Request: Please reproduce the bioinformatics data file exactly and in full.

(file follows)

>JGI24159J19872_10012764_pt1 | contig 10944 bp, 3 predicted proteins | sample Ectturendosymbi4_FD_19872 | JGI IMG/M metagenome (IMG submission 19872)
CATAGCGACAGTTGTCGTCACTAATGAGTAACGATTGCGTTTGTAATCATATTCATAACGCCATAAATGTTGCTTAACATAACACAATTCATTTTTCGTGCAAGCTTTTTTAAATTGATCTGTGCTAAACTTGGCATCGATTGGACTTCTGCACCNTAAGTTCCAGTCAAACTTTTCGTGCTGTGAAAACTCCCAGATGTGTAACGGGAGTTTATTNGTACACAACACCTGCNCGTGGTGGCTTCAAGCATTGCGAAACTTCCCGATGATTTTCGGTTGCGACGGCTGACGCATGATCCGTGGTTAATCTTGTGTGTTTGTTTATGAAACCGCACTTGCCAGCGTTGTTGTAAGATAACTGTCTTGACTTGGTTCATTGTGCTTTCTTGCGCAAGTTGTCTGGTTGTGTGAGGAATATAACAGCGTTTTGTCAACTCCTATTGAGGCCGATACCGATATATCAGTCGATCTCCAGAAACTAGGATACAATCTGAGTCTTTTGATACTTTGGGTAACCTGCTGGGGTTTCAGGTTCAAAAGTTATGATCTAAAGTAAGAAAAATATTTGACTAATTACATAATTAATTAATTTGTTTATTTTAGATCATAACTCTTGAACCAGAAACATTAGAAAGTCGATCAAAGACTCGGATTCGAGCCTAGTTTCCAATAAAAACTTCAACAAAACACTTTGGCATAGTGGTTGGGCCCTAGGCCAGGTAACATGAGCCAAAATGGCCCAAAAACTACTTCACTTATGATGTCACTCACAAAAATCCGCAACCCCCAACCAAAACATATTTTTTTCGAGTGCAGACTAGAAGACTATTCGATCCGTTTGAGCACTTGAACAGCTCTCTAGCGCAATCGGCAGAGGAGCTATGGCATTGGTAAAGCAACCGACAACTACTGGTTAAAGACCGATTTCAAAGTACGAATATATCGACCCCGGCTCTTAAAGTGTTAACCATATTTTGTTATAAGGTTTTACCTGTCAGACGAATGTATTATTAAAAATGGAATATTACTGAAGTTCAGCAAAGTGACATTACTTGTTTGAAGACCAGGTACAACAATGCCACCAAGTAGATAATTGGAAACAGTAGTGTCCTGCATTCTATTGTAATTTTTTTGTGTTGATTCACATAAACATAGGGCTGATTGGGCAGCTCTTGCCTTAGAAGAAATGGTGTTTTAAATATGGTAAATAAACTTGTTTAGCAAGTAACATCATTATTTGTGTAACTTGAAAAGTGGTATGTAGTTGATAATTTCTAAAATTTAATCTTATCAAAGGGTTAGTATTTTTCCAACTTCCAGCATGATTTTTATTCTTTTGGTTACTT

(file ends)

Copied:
>JGI24159J19872_10012764_pt1 | contig 10944 bp, 3 predicted proteins | sample Ectturendosymbi4_FD_19872 | JGI IMG/M metagenome (IMG submission 19872)
CATAGCGACAGTTGTCGTCACTAATGAGTAACGATTGCGTTTGTAATCATATTCATAACGCCATAAATGTTGCTTAACATAACACAATTCATTTTTCGTGCAAGCTTTTTTAAATTGATCTGTGCTAAACTTGGCATCGATTGGACTTCTGCACCNTAAGTTCCAGTCAAACTTTTCGTGCTGTGAAAACTCCCAGATGTGTAACGGGAGTTTATTNGTACACAACACCTGCNCGTGGTGGCTTCAAGCATTGCGAAACTTCCCGATGATTTTCGGTTGCGACGGCTGACGCATGATCCGTGGTTAATCTTGTGTGTTTGTTTATGAAACCGCACTTGCCAGCGTTGTTGTAAGATAACTGTCTTGACTTGGTTCATTGTGCTTTCTTGCGCAAGTTGTCTGGTTGTGTGAGGAATATAACAGCGTTTTGTCAACTCCTATTGAGGCCGATACCGATATATCAGTCGATCTCCAGAAACTAGGATACAATCTGAGTCTTTTGATACTTTGGGTAACCTGCTGGGGTTTCAGGTTCAAAAGTTATGATCTAAAGTAAGAAAAATATTTGACTAATTACATAATTAATTAATTTGTTTATTTTAGATCATAACTCTTGAACCAGAAACATTAGAAAGTCGATCAAAGACTCGGATTCGAGCCTAGTTTCCAATAAAAACTTCAACAAAACACTTTGGCATAGTGGTTGGGCCCTAGGCCAGGTAACATGAGCCAAAATGGCCCAAAAACTACTTCACTTATGATGTCACTCACAAAAATCCGCAACCCCCAACCAAAACATATTTTTTTCGAGTGCAGACTAGAAGACTATTCGATCCGTTTGAGCACTTGAACAGCTCTCTAGCGCAATCGGCAGAGGAGCTATGGCATTGGTAAAGCAACCGACAACTACTGGTTAAAGACCGATTTCAAAGTACGAATATATCGACCCCGGCTCTTAAAGTGTTAACCATATTTTGTTATAAGGTTTTACCTGTCAGACGAATGTATTATTAAAAATGGAATATTACTGAAGTTCAGCAAAGTGACATTACTTGTTTGAAGACCAGGTACAACAATGCCACCAAGTAGATAATTGGAAACAGTAGTGTCCTGCATTCTATTGTAATTTTTTTGTGTTGATTCACATAAACATAGGGCTGATTGGGCAGCTCTTGCCTTAGAAGAAATGGTGTTTTAAATATGGTAAATAAACTTGTTTAGCAAGTAACATCATTATTTGTGTAACTTGAAAAGTGGTATGTAGTTGATAATTTCTAAAATTTAATCTTATCAAAGGGTTAGTATTTTTCCAACTTCCAGCATGATTTTTATTCTTTTGGTTACTT